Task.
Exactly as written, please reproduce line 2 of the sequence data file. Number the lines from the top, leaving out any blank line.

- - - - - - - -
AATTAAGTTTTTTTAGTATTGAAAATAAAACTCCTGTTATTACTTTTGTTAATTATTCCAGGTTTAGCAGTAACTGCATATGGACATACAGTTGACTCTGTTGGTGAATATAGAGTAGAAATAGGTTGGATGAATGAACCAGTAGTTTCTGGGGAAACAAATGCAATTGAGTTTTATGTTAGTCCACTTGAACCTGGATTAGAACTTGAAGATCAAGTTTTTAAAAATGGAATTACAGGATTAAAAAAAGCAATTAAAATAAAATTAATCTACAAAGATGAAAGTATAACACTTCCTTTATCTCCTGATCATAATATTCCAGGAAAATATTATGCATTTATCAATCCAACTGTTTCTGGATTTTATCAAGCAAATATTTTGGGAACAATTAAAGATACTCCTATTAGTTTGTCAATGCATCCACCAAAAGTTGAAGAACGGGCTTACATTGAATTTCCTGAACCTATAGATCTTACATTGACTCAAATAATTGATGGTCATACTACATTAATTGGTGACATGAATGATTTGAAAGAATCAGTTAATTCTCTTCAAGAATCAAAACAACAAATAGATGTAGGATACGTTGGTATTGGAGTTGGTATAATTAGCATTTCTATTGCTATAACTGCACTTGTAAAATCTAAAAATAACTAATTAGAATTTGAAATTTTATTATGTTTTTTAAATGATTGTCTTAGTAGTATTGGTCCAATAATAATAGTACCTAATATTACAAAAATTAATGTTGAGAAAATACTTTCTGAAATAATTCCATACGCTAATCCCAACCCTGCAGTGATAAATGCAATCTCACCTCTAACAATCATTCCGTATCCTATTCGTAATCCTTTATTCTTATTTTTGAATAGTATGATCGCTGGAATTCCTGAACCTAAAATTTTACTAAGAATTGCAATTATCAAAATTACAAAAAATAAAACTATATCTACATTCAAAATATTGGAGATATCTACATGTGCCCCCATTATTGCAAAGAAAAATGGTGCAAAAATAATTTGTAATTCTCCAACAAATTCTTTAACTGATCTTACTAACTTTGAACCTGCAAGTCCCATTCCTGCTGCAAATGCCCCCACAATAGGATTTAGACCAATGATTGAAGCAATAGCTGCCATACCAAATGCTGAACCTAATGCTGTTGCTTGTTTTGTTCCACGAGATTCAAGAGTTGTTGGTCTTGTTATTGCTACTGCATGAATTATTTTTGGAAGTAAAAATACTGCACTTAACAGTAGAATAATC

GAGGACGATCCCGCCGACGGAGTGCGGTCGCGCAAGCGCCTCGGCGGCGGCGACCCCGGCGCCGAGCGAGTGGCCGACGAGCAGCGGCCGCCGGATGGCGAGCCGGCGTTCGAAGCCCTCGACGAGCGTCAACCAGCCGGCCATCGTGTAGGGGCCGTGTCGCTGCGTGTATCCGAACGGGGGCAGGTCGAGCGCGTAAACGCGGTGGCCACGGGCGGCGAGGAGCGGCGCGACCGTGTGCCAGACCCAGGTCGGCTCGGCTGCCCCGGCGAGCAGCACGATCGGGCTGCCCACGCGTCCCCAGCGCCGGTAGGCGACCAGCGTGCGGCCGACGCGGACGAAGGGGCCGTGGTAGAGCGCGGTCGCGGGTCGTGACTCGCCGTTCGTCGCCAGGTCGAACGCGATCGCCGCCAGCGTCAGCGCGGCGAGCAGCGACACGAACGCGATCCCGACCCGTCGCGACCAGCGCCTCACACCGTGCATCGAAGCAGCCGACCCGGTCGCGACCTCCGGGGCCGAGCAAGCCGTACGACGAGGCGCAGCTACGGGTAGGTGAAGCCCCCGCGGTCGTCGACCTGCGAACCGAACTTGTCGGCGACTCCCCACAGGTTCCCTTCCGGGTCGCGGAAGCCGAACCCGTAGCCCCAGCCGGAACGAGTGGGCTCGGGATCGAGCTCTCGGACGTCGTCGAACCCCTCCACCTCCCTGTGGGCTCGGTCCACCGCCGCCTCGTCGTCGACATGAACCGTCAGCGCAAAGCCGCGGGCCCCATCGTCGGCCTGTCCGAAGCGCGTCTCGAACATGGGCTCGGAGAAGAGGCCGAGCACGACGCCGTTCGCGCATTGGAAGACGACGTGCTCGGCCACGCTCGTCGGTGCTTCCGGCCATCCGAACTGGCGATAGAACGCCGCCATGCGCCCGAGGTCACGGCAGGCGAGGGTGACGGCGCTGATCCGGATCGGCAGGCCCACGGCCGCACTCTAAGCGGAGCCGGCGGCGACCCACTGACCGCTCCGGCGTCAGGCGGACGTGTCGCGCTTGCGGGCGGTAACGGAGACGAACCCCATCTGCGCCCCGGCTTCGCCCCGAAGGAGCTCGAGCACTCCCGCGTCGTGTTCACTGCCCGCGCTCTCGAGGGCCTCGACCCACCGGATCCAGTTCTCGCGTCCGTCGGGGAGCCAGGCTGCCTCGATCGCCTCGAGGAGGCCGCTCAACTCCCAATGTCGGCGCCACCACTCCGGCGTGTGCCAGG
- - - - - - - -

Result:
GAGGACGATCCCGCCGACGGAGTGCGGTCGCGCAAGCGCCTCGGCGGCGGCGACCCCGGCGCCGAGCGAGTGGCCGACGAGCAGCGGCCGCCGGATGGCGAGCCGGCGTTCGAAGCCCTCGACGAGCGTCAACCAGCCGGCCATCGTGTAGGGGCCGTGTCGCTGCGTGTATCCGAACGGGGGCAGGTCGAGCGCGTAAACGCGGTGGCCACGGGCGGCGAGGAGCGGCGCGACCGTGTGCCAGACCCAGGTCGGCTCGGCTGCCCCGGCGAGCAGCACGATCGGGCTGCCCACGCGTCCCCAGCGCCGGTAGGCGACCAGCGTGCGGCCGACGCGGACGAAGGGGCCGTGGTAGAGCGCGGTCGCGGGTCGTGACTCGCCGTTCGTCGCCAGGTCGAACGCGATCGCCGCCAGCGTCAGCGCGGCGAGCAGCGACACGAACGCGATCCCGACCCGTCGCGACCAGCGCCTCACACCGTGCATCGAAGCAGCCGACCCGGTCGCGACCTCCGGGGCCGAGCAAGCCGTACGACGAGGCGCAGCTACGGGTAGGTGAAGCCCCCGCGGTCGTCGACCTGCGAACCGAACTTGTCGGCGACTCCCCACAGGTTCCCTTCCGGGTCGCGGAAGCCGAACCCGTAGCCCCAGCCGGAACGAGTGGGCTCGGGATCGAGCTCTCGGACGTCGTCGAACCCCTCCACCTCCCTGTGGGCTCGGTCCACCGCCGCCTCGTCGTCGACATGAACCGTCAGCGCAAAGCCGCGGGCCCCATCGTCGGCCTGTCCGAAGCGCGTCTCGAACATGGGCTCGGAGAAGAGGCCGAGCACGACGCCGTTCGCGCATTGGAAGACGACGTGCTCGGCCACGCTCGTCGGTGCTTCCGGCCATCCGAACTGGCGATAGAACGCCGCCATGCGCCCGAGGTCACGGCAGGCGAGGGTGACGGCGCTGATCCGGATCGGCAGGCCCACGGCCGCACTCTAAGCGGAGCCGGCGGCGACCCACTGACCGCTCCGGCGTCAGGCGGACGTGTCGCGCTTGCGGGCGGTAACGGAGACGAACCCCATCTGCGCCCCGGCTTCGCCCCGAAGGAGCTCGAGCACTCCCGCGTCGTGTTCACTGCCCGCGCTCTCGAGGGCCTCGACCCACCGGATCCAGTTCTCGCGTCCGTCGGGGAGCCAGGCTGCCTCGATCGCCTCGAGGAGGCCGCTCAACTCCCAATGTCGGCGCCACCACTCCGGCGTGTGCCAGG